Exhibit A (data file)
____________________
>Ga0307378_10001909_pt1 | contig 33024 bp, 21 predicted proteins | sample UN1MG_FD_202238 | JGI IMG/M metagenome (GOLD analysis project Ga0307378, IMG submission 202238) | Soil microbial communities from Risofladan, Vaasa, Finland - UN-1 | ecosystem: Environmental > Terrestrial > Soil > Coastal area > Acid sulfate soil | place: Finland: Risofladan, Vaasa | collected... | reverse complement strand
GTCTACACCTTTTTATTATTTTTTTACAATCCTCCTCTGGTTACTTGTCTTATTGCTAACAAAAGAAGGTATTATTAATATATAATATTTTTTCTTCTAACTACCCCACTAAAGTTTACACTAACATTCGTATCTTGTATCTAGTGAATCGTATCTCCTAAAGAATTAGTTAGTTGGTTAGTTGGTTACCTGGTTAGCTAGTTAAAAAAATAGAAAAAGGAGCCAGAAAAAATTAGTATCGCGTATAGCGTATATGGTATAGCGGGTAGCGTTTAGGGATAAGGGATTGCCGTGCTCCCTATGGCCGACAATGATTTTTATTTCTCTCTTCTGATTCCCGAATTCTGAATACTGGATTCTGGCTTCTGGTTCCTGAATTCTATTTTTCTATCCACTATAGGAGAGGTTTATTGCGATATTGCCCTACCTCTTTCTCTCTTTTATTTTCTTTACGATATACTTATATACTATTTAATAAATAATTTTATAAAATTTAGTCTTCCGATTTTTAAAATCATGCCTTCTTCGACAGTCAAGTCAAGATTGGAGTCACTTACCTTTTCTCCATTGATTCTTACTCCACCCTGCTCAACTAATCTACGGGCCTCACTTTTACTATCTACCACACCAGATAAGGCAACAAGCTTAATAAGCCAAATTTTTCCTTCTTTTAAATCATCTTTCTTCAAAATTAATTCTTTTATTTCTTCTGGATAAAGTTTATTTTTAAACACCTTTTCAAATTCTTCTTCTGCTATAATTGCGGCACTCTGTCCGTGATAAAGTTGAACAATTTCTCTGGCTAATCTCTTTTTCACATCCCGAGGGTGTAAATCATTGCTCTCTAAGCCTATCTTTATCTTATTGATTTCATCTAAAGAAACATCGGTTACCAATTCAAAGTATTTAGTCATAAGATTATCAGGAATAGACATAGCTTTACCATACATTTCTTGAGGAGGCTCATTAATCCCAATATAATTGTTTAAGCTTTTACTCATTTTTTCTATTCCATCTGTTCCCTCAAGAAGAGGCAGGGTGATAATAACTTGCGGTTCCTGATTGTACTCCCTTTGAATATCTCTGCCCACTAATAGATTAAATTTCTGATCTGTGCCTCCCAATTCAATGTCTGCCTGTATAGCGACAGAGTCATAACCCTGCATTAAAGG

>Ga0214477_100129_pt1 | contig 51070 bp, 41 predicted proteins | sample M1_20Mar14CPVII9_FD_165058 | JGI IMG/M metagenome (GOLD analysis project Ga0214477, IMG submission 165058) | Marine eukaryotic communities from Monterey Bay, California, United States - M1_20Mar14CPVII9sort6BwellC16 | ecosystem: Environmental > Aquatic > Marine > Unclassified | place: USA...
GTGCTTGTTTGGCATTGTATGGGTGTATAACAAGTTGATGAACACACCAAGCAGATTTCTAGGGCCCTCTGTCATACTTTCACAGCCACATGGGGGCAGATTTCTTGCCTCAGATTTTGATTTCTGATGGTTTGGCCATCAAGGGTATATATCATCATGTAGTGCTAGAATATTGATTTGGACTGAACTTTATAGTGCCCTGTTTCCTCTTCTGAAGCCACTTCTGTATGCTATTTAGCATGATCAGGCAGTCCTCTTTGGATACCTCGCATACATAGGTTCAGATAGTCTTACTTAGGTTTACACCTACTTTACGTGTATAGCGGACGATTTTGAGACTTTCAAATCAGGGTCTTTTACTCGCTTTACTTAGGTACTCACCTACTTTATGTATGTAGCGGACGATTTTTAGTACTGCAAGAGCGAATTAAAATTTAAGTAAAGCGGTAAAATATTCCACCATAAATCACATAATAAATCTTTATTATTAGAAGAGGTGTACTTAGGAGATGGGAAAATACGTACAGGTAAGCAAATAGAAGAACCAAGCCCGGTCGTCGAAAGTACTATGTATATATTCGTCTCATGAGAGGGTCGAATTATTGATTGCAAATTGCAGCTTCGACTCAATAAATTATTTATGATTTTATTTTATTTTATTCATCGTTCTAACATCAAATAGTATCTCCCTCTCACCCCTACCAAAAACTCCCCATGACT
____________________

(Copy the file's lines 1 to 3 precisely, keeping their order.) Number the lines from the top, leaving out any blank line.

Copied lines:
>Ga0307378_10001909_pt1 | contig 33024 bp, 21 predicted proteins | sample UN1MG_FD_202238 | JGI IMG/M metagenome (GOLD analysis project Ga0307378, IMG submission 202238) | Soil microbial communities from Risofladan, Vaasa, Finland - UN-1 | ecosystem: Environmental > Terrestrial > Soil > Coastal area > Acid sulfate soil | place: Finland: Risofladan, Vaasa | collected... | reverse complement strand
GTCTACACCTTTTTATTATTTTTTTACAATCCTCCTCTGGTTACTTGTCTTATTGCTAACAAAAGAAGGTATTATTAATATATAATATTTTTTCTTCTAACTACCCCACTAAAGTTTACACTAACATTCGTATCTTGTATCTAGTGAATCGTATCTCCTAAAGAATTAGTTAGTTGGTTAGTTGGTTACCTGGTTAGCTAGTTAAAAAAATAGAAAAAGGAGCCAGAAAAAATTAGTATCGCGTATAGCGTATATGGTATAGCGGGTAGCGTTTAGGGATAAGGGATTGCCGTGCTCCCTATGGCCGACAATGATTTTTATTTCTCTCTTCTGATTCCCGAATTCTGAATACTGGATTCTGGCTTCTGGTTCCTGAATTCTATTTTTCTATCCACTATAGGAGAGGTTTATTGCGATATTGCCCTACCTCTTTCTCTCTTTTATTTTCTTTACGATATACTTATATACTATTTAATAAATAATTTTATAAAATTTAGTCTTCCGATTTTTAAAATCATGCCTTCTTCGACAGTCAAGTCAAGATTGGAGTCACTTACCTTTTCTCCATTGATTCTTACTCCACCCTGCTCAACTAATCTACGGGCCTCACTTTTACTATCTACCACACCAGATAAGGCAACAAGCTTAATAAGCCAAATTTTTCCTTCTTTTAAATCATCTTTCTTCAAAATTAATTCTTTTATTTCTTCTGGATAAAGTTTATTTTTAAACACCTTTTCAAATTCTTCTTCTGCTATAATTGCGGCACTCTGTCCGTGATAAAGTTGAACAATTTCTCTGGCTAATCTCTTTTTCACATCCCGAGGGTGTAAATCATTGCTCTCTAAGCCTATCTTTATCTTATTGATTTCATCTAAAGAAACATCGGTTACCAATTCAAAGTATTTAGTCATAAGATTATCAGGAATAGACATAGCTTTACCATACATTTCTTGAGGAGGCTCATTAATCCCAATATAATTGTTTAAGCTTTTACTCATTTTTTCTATTCCATCTGTTCCCTCAAGAAGAGGCAGGGTGATAATAACTTGCGGTTCCTGATTGTACTCCCTTTGAATATCTCTGCCCACTAATAGATTAAATTTCTGATCTGTGCCTCCCAATTCAATGTCTGCCTGTATAGCGACAGAGTCATAACCCTGCATTAAAGG

>Ga0214477_100129_pt1 | contig 51070 bp, 41 predicted proteins | sample M1_20Mar14CPVII9_FD_165058 | JGI IMG/M metagenome (GOLD analysis project Ga0214477, IMG submission 165058) | Marine eukaryotic communities from Monterey Bay, California, United States - M1_20Mar14CPVII9sort6BwellC16 | ecosystem: Environmental > Aquatic > Marine > Unclassified | place: USA...